Loyalists should embrace Protestant Irish heritage


There can be no doubt that the formation of the Loyalist Communities Council has the potential to serve and give voice to the needs and concerns of the working class Protestant community who have not been best served by their current political representatives.

My hope is that this new organisation will also see past the colonialist “divide and rule” interference of the past century that has caused such heartache to everyone and re-examine and embrace what I believe is their true heritage.

By their true heritage I mean the esteemed roll call of Presbyterian and Protestant Irishmen and women who have been foremost in campaigning for the rights of the Irish people.

The Irish Patriot Party was inspired by Henry Grattan (1746-1820) who campaigned against the Penal Laws which curtailed political free speech and human rights for both Catholics and Presbyterians.

The banner was taken up by The United Irishmen movement.

All those present at the first meeting of the Belfast branch in 1791 were Protestant. Theobald Wolfe Tone and Thomas Russell were Anglican with the remainder being Presbyterian (including Henry Joy McCracken, William Sinclair, Samuel Neilson and Robert Simms).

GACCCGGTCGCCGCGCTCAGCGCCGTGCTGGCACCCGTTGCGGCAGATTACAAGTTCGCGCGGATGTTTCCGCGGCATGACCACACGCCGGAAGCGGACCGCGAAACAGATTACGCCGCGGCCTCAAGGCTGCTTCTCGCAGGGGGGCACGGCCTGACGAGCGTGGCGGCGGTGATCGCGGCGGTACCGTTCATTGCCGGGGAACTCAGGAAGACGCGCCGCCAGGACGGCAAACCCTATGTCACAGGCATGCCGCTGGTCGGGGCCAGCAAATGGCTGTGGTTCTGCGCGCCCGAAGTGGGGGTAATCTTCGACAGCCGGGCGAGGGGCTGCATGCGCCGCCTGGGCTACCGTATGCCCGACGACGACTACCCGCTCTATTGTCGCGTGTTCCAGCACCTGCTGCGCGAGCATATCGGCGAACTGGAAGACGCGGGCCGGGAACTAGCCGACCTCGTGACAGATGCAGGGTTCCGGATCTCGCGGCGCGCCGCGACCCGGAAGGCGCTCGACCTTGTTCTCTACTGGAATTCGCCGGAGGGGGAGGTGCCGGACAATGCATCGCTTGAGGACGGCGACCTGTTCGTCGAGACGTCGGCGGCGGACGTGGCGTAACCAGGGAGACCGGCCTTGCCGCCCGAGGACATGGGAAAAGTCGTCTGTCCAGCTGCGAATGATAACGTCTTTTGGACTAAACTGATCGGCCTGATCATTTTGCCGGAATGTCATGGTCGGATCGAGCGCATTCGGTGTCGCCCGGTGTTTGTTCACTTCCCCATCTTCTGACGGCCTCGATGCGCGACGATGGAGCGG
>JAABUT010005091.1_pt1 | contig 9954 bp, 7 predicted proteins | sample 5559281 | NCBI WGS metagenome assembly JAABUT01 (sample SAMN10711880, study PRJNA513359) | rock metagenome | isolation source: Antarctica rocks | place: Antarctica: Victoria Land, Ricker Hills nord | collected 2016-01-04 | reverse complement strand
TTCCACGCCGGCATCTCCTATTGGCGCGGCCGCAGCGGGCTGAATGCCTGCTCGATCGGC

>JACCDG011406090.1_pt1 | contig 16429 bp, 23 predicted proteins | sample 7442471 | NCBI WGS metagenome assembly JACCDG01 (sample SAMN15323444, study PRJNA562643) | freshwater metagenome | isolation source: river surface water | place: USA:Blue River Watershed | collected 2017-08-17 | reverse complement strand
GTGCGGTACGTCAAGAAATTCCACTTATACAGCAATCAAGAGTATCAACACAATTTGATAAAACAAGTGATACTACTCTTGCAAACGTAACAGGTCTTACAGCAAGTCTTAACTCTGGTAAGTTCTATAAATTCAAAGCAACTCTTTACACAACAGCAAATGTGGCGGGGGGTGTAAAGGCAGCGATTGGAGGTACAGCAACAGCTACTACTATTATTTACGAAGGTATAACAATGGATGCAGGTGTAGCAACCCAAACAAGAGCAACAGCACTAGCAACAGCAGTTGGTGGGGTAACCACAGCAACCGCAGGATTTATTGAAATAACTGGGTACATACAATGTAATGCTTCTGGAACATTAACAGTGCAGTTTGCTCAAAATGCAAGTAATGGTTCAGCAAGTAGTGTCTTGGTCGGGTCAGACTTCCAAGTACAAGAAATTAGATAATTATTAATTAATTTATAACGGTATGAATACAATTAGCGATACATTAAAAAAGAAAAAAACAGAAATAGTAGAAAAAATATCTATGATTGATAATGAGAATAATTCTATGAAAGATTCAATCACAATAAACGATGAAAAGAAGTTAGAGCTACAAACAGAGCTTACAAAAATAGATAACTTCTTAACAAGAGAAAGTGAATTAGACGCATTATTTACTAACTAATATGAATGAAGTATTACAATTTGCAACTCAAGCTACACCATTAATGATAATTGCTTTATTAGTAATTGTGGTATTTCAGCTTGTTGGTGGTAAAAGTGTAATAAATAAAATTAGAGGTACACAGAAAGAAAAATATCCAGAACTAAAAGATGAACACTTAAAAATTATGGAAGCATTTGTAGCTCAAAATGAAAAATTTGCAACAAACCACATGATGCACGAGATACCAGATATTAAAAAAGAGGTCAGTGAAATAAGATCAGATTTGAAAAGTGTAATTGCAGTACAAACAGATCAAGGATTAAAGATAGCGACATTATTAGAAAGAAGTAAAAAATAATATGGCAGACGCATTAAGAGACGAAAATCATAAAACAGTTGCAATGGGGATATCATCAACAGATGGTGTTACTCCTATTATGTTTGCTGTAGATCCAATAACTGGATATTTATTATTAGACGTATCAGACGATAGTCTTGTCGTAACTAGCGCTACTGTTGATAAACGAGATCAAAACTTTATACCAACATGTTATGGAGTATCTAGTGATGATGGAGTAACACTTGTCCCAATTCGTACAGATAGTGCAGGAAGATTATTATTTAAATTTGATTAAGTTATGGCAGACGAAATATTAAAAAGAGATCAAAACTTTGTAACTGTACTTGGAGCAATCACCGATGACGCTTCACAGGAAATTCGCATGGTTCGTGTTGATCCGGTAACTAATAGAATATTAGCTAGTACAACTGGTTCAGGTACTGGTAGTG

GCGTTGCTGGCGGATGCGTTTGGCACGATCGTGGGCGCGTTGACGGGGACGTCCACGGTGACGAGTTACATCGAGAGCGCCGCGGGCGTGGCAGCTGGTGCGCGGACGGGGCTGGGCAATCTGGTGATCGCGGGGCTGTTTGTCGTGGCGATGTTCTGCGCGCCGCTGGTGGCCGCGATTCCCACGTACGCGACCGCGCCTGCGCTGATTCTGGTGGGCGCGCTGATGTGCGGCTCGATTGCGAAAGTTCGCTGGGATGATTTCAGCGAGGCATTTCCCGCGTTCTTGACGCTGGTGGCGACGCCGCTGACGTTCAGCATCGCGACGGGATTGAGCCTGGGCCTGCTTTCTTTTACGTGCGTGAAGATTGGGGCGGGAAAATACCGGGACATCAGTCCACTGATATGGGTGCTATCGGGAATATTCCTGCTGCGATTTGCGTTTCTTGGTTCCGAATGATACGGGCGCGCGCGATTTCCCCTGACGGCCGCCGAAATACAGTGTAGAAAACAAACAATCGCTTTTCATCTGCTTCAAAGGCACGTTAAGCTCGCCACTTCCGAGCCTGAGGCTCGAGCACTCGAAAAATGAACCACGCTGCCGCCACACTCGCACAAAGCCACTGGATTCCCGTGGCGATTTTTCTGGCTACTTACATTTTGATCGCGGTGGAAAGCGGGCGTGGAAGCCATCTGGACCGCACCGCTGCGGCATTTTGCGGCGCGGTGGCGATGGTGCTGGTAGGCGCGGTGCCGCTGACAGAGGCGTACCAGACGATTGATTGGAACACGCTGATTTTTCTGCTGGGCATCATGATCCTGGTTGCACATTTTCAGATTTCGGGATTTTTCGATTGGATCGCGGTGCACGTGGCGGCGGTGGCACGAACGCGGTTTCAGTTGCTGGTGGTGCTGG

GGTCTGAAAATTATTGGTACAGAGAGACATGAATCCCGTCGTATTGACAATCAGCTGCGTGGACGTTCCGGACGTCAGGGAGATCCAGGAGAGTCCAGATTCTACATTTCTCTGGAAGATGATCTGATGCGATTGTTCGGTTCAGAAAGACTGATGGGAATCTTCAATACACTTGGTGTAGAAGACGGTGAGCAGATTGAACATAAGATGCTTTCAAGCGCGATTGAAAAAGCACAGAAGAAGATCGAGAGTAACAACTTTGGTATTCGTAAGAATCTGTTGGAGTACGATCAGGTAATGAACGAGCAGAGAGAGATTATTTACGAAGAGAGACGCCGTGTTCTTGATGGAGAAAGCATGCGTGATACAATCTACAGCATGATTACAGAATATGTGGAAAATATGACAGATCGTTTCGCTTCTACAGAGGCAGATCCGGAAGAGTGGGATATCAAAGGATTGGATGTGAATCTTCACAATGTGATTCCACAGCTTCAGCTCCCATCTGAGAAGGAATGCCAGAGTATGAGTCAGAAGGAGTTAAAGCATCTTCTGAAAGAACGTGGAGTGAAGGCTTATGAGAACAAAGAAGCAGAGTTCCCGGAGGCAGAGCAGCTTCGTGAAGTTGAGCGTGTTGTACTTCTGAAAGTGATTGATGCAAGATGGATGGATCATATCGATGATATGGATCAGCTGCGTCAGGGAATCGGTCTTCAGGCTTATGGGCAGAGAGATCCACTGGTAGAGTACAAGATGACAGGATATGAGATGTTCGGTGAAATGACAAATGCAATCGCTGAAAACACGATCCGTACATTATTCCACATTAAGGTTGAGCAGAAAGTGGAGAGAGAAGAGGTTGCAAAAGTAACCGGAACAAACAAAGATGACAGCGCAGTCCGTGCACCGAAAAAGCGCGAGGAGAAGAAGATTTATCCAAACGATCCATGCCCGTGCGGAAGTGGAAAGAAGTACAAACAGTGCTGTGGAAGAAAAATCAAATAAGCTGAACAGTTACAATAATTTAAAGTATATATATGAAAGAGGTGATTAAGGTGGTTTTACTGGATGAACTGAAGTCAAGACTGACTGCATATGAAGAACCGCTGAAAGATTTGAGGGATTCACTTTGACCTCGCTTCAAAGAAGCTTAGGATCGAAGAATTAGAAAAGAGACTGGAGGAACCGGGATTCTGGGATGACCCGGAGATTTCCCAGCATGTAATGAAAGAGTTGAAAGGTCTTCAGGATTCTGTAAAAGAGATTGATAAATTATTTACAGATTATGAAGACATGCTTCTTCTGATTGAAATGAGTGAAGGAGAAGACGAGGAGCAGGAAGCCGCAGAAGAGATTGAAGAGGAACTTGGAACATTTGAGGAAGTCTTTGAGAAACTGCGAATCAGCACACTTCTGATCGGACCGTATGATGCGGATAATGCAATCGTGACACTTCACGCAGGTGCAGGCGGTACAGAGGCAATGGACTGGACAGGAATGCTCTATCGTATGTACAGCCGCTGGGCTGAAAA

The 1803 Rebellion was led by another Protestant, Robert Emmet and Belfast born Bulmer Hobson was a co-founder of both the Irish Volunteers in 1913 and the Dungannon Clubs.

The first Dungannon Club manifesto read: “The Ireland we seek to build is not an Ireland for the Catholic or the Protestant, but an Ireland for every Irishman Irrespective of his creed or class.”

Ulster born Jack White (along with James Connolly and James Larkin) co-founded the Irish Citizen Army and over 200 of its members took part in the 1916 Easter Rising.

These are just a few examples.

My hope is that, early on the agenda of the new Loyalist Communities Council, is discussion on how they can take their rightful place in the forthcoming centenary celebrations to mark the 1916 Easter Rising (and that their participation is properly facilitated) so that the remarkable Irishmen and women of the Presbyterian and Protestant traditions and their work and sacrifice throughout the centuries can be appropriately honoured.

E. Coyne, Belfast, BT14